Susan B. Anthony Biography
From Susan B. Anthony scrapbook 8, Rare Books Division, Library of Congress
Susan Brownell Anthony (1820-1906) was the chief organizer and strategist of the nineteenth-century movement for woman suffrage. From the time she met Elizabeth Cady Stanton in 1851, until her death, Anthony worked full time to mobilize a political movement dedicated to gaining women's equality. Her intensity and endurance made her the symbol of woman suffrage.
Born on 15 February 1820 in South Adams, Massachusetts, Anthony was the daughter of Lucy Read and Daniel Anthony. Her father's early success as the operator of small textile mills came to an end in the financial crash of 1837. She received a Quaker education and taught school for a decade, joining the many poorly paid young women who taught in district schools and academies, before she found her vocation as a reformer. She returned to Rochester, New York, where her family settled in the 1840s. When she met Elizabeth Cady Stanton in 1851, she had discovered her talent for political organization in conducting agitational tours and petition campaigns to abolish slavery and outlaw liquor. In Stanton's vision of women's rights, Anthony found new motivation to pioneer as an organizer of women working in their own interest.
In the decade after they met, when Stanton's life was limited by her seven children, Anthony was the more visible and mobile partner. She visited the Stanton household often to consult and babysit while Stanton took the opportunity to write a speech or a position paper. Then Anthony would set off again for meetings of Quakers, teachers, abolitionists, women's rights advocates, or the state legislature. Anthony's extraordinary skill at recruiting new supporters for reform and goading audiences into action was recognized widely. The antislavery movement relied on her help, and other reformers called on her as needed. In short order Anthony set a standard of commitment to her cause that no one could match. Her personal life was dominated by political activities.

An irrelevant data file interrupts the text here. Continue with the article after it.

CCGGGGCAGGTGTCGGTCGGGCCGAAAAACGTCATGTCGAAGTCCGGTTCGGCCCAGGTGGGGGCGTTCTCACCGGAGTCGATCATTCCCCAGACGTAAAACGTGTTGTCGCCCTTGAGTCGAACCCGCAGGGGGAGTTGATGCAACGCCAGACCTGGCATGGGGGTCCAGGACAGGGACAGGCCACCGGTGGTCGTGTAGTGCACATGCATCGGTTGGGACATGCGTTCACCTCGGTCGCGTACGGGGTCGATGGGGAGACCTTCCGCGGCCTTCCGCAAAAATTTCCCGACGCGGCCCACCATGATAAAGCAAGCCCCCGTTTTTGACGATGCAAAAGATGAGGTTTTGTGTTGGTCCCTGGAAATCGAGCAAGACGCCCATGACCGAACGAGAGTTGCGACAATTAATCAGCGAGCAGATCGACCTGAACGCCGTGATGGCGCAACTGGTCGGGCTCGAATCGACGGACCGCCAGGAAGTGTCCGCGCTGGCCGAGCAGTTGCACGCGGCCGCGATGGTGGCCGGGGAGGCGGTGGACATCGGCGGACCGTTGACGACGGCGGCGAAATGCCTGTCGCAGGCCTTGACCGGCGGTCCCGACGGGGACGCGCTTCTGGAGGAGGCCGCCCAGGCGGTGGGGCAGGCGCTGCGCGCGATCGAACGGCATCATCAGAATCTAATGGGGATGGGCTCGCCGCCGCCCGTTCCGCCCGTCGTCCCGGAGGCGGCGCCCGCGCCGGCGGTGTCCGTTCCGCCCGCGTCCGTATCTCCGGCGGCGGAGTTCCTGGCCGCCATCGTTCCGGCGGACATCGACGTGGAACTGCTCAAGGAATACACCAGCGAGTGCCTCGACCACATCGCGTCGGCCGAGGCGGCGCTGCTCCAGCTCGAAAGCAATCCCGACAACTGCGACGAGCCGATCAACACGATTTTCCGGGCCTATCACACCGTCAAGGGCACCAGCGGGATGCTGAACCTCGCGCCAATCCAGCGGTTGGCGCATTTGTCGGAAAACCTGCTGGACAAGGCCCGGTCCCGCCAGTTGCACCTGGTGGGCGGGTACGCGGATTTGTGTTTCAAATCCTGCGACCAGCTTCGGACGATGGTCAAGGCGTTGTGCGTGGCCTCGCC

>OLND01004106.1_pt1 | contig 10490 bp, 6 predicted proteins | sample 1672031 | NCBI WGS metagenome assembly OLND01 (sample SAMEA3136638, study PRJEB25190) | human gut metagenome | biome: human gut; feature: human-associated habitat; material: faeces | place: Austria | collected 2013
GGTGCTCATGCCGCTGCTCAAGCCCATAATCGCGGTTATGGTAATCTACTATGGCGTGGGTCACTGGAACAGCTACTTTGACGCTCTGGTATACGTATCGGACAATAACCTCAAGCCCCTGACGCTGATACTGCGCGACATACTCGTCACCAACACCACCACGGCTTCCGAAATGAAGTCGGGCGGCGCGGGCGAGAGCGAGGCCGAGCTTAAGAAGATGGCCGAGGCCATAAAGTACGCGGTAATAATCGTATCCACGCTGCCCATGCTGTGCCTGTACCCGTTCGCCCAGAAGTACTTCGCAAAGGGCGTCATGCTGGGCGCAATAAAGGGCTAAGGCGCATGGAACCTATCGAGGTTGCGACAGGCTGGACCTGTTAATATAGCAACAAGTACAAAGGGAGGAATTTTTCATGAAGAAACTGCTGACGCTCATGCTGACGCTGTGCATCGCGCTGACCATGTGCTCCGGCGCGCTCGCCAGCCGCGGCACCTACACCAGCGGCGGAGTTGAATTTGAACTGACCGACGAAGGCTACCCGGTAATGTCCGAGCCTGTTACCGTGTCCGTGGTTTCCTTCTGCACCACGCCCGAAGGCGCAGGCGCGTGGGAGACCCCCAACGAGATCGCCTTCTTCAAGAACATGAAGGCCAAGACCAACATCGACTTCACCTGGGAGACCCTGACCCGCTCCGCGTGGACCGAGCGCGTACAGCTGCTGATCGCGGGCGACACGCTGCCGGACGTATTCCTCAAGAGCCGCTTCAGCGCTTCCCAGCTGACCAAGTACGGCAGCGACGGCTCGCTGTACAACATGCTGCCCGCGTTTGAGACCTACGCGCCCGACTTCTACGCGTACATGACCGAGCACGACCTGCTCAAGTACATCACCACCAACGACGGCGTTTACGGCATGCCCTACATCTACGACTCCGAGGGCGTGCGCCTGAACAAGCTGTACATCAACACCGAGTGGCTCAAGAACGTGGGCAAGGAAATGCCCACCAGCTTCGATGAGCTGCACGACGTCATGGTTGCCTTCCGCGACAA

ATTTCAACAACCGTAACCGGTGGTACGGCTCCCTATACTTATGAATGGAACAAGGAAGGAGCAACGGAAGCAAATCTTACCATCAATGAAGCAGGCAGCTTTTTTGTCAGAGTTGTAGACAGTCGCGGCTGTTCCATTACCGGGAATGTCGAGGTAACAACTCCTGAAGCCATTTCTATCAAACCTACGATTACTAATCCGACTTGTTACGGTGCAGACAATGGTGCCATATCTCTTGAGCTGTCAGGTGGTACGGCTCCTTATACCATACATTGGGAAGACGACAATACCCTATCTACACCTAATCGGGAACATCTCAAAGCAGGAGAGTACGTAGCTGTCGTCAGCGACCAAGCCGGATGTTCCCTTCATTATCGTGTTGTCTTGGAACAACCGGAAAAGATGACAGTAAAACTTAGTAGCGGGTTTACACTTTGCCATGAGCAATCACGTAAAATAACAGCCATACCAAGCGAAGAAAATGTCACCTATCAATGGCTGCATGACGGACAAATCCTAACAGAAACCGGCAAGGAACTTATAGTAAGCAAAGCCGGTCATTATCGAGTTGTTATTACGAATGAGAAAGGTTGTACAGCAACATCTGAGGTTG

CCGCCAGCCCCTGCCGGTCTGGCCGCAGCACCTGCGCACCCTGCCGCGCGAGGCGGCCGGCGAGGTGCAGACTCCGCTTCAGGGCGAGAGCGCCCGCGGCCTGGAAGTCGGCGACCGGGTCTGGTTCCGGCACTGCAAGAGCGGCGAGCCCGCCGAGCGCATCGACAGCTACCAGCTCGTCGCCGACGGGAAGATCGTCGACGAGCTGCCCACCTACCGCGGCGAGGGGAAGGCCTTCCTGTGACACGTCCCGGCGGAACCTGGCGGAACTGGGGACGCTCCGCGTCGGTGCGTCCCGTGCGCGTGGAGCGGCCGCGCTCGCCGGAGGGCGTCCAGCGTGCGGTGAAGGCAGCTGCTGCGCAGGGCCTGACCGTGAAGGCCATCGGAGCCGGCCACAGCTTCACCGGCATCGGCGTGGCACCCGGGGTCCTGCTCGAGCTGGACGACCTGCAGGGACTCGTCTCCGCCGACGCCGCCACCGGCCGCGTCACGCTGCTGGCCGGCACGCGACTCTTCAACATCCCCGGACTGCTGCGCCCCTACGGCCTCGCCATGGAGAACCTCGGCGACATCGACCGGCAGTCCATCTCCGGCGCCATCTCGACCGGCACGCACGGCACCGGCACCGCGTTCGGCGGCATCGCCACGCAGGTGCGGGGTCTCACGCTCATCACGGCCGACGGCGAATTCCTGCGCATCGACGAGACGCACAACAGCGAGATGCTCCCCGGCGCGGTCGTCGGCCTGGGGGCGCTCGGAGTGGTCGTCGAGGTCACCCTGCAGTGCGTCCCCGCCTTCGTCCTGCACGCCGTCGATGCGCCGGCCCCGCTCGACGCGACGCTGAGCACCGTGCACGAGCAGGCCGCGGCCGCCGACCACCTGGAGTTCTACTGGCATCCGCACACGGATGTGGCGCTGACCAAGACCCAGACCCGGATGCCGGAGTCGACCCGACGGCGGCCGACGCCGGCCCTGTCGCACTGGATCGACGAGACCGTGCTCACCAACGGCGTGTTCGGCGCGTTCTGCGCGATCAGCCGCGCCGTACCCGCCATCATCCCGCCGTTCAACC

After the Civil War, Anthony and Stanton launched a national effort to mobilize women to win suffrage for themselves. They began publishing a weekly newspaper, the Revolution, in 1868. They founded the National Woman Suffrage Association in 1869. Their style was confrontational. To demonstrate that no political party could take women for granted, they shocked their Republican allies by appealing for a woman suffrage plank to the Democratic National Convention in 1868. They explored alliances with labor unions, free-love advocates, Marxists, marriage reformers, and spiritualists. Their politics and their alliances contributed to the formation late in 1869 of the rival, respectable, and soundly Republican, American Woman Suffrage Association, led by Lucy Stone.
The National association focused on national suffrage, in the belief that states did not have the constitutional power to deprive American citizens of their right to vote. After 1876, the National pushed hard for passage of a sixteenth constitutional amendment that would prohibit disfranchisement on account of sex. With its eye on Congress, the National met annually in Washington, D.C. where Susan B. Anthony and her co-workers became proficient and familiar lobbyists.
Anthony's strength in the 1880s was to build bridges between suffragists and the burgeoning woman's movement. She courted the Woman's Christian Temperance Union, oversaw the founding of the International and National Councils of Women, and pursued the merger in 1890 of the National and American associations into the National American Woman Suffrage Association. The expanding movement called for strong leadership. Anthony mediated differences over cooperating with Mormon women, clashes between white southerners and northern blacks, and collisions between secularists and evangelical Christians. She also tried to keep the National focused on winning suffrage from the federal government rather than from each state.
Anthony was eighty years old when she retired from the presidency of the National. She nonetheless crossed the United States one more time by train to lend support to western suffragists, and she attended her last national suffrage meeting one month before her death. She died at home in Rochester in March 1906.